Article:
Career Guide

Should You Accept a Significantly Lower Salary?

I’m writing this piece by popular demand after hearing from scores of newly unemployed people concerned about the large quantity of Americans looking for a job  “Should I be prepared to accept a lesser job at a significantly lower salary?” they’ve asked.

In a word: “No.”

You may feel you just want to find something — that you’ll take what you can get.

But with that kind of attitude, it’s unlikely you’ll find a position that is going to satisfy either you or your new employer. You’ll believe you’re compromising. Your new employer will sense your feeling that you’re settling for less.

No one wins.

Let me suggest that you think about this situation differently. Rather than focusing on what you may have to give up, ask yourself, “What about my next job would make me feel really good about going there every day?”

Here are three examples to consider:

Stability: A friend earning an enormous salary as head writer for an NBC-TV sitcom found himself quaking every 13 weeks as he waited to learn whether his contract would be renewed. After a year of anxiety, he decided to accept a university teaching position that paid a fraction of his previous salary but allowed him to pursue his creativity in an environment of greater stability. Fifteen years later, he continues to be delighted with his decision.
Integrity: A public relations colleague had a supervisor who regularly exaggerated results to clients. This pattern of duplicity created a culture that just felt wrong and she decided to change jobs. Her new supervisor had far greater integrity and this change made all the difference in how she felt about what she did every day.

Professional development: As an account manager at Golin/Harris International, I was intrigued by the success of public relations programs developed after we conducted research to truly understand our target audiences. I approached agency management about supporting me as I pursued an advanced degree in psychology. Upon receipt of my degree, I was named director of Qualitative Research at the agency and given the absolutely fascinating responsibility of gaining customer insights.

What about your next job would make you feel really good about going there every day? Focus on these values and I guarantee you’ll find a job that compensates you in the ways that matter most.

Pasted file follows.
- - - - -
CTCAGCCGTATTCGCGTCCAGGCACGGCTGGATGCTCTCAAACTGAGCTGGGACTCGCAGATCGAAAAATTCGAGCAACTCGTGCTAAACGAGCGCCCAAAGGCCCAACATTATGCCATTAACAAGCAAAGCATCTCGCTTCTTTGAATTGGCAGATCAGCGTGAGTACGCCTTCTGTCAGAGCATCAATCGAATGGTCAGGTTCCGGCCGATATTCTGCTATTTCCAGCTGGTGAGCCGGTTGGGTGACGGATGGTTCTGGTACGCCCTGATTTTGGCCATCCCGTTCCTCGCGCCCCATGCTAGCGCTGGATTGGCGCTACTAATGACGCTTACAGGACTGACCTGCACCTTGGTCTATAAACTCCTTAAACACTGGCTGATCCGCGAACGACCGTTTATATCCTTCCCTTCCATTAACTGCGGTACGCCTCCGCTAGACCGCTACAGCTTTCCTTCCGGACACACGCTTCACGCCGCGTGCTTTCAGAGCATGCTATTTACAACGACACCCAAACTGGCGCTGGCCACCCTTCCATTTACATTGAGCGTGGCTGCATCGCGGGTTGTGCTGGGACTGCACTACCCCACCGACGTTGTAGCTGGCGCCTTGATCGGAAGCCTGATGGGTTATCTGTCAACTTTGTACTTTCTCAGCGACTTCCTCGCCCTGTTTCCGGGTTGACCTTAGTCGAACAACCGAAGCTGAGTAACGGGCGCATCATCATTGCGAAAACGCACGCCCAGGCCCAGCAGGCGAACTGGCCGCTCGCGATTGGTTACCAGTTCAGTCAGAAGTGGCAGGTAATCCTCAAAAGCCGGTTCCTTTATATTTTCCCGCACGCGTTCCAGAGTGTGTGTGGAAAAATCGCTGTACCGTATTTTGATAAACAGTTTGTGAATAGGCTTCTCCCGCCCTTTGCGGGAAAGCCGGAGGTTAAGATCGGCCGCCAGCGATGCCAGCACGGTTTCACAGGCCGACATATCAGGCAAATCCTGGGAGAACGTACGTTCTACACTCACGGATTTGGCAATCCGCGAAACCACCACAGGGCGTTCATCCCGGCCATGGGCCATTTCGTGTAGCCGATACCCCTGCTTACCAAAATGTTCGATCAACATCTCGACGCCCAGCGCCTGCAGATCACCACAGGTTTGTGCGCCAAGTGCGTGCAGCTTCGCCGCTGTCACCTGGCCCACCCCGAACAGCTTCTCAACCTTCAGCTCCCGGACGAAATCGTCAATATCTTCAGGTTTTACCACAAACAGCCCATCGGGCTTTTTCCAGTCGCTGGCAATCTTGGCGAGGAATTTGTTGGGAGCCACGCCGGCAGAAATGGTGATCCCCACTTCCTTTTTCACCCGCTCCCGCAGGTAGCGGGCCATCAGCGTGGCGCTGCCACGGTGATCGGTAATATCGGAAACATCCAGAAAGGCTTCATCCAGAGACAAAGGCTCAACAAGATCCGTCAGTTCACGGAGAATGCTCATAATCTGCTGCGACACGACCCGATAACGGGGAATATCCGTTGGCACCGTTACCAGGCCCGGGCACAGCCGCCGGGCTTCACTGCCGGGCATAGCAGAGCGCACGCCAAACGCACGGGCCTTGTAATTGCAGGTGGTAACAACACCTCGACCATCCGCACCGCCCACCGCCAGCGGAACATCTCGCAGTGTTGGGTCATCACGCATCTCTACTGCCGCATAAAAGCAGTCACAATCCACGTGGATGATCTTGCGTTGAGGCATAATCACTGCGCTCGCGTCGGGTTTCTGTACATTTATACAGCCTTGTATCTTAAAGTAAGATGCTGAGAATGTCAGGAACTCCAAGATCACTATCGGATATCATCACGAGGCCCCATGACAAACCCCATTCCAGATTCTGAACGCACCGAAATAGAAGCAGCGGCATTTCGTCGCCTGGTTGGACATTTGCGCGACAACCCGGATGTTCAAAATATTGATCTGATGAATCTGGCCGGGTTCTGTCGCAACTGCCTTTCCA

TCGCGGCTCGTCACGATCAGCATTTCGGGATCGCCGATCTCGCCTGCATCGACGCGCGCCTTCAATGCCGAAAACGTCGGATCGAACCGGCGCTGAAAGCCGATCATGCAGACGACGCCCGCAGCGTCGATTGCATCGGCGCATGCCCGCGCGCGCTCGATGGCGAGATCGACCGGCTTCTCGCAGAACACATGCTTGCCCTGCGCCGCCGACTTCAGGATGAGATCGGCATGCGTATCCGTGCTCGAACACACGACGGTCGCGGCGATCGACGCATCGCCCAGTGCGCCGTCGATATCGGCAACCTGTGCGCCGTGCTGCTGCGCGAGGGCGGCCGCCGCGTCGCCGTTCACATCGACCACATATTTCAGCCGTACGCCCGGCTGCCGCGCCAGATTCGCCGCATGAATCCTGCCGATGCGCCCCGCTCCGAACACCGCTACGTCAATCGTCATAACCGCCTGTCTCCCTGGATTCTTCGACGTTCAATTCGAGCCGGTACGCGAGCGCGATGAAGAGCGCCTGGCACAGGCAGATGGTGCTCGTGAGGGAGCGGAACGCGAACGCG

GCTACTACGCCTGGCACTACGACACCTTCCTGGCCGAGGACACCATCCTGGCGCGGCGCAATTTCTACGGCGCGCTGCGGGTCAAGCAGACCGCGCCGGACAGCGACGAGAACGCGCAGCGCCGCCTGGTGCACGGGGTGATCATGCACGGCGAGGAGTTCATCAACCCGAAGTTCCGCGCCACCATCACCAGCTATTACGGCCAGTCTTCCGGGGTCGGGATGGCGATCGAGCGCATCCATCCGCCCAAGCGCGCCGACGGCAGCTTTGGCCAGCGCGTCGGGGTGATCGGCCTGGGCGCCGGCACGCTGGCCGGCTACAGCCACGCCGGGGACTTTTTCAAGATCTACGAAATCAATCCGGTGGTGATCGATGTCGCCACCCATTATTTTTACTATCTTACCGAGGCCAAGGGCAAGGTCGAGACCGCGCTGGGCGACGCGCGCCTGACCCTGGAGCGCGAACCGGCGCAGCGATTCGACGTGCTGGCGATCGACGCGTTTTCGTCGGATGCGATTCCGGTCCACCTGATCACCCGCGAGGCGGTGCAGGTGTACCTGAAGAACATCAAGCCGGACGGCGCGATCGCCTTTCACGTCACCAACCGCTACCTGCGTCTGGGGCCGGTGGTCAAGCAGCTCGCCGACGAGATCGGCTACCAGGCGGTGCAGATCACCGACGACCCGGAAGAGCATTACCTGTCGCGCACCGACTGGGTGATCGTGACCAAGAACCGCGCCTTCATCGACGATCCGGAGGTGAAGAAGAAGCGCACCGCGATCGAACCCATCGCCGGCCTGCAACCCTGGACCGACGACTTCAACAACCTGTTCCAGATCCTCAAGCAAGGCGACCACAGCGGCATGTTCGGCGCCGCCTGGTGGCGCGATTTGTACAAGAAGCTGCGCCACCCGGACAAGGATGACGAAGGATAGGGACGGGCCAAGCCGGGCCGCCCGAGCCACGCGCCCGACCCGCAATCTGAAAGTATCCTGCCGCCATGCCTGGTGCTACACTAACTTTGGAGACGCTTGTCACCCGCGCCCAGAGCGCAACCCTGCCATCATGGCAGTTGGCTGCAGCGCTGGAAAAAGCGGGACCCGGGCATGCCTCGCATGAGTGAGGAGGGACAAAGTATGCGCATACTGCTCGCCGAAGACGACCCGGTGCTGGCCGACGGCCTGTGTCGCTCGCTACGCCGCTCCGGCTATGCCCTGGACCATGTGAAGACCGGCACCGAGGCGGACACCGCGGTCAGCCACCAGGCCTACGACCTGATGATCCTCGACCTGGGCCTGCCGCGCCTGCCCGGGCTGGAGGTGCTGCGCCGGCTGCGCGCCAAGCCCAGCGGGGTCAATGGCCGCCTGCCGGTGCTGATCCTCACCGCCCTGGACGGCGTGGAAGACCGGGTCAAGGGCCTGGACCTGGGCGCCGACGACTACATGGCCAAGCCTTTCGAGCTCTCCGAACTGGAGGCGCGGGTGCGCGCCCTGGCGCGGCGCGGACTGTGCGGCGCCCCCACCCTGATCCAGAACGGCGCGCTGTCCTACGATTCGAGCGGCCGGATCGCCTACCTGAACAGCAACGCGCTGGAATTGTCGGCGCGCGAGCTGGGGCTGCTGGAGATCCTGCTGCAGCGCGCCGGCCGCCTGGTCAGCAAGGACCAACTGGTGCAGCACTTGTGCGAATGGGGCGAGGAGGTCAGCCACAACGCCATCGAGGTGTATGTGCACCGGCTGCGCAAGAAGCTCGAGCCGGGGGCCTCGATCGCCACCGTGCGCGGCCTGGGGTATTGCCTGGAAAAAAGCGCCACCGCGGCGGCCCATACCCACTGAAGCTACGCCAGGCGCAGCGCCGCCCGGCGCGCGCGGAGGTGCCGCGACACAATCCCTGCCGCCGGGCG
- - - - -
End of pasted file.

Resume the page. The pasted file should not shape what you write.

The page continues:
By Jenny Schade, president, JRS Consulting. JRS Consulting helps organizations dramatically increase attraction among customers and employees. Jenny Schade has interviewed more than 1,000 employees while guiding organizations through turbulent change. Get more tips from the free JRS newsletter.
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  • While I can understand the need to advance in your professional career, the above examples fail to match with the original question. With scores of unemployed cropping up each day, should you be prepared to accept a lesser position, financially or professionally. The examples address career changes made by choice, not by necessity and may not even be contextual in terms of this current economy.

    Should you be prepared to accept something less? Certainly. If your individual circumstances dictate the need to provide for yourself or your family, sometimes you need to make sacrifices. Looking at a lesser position in the negative is a way to make it worse for you from the start. Maybe it should be approached as an opportunity to spread yoru talents amongst others and raise the entire work community. Use the experience to pass on your benefit of knowledge and/or experience. And even in lesser positions you still have the opportunity to learn if you keep your eyes open. But to ignore a position that is beneath you, is to ignore a potential opportunity.

    Lastly, sometimes it is more important to get your foot in the door, and move up the ladder or to a more appropriate position. Speaking from experience, I turned down one offer I thought would be a step-backwards. Nine months later, I am still unemployed. What could I have done and how far ahead could I be now, nine months later, if I had taken that position…

  • I’m sorry to hear of your frustration. With 2 million Americans having lost their jobs in 2008, it’s a very tough job market. I’m suggesting reframing how one approaches taking a job that, at first glance, seems “lesser.” In my experience as Director of Recruiting for one of the largest PR firms in the world as well as owning a career counseling private practice, attitude is critical. If you concentrate on the job as “lesser,” you’ll feel “lesser” too. I’m suggesting that you look outside of financial compensation and be creative when you evaluate positions, thinking about how they could benefit you. I understand we all have bills to pay, but it’s important to also consider what benefits you will gain from the position you’re considering. For example, as you point out in the beginning of your final paragraph in your post, it might be a way of “getting your foot in the door.”

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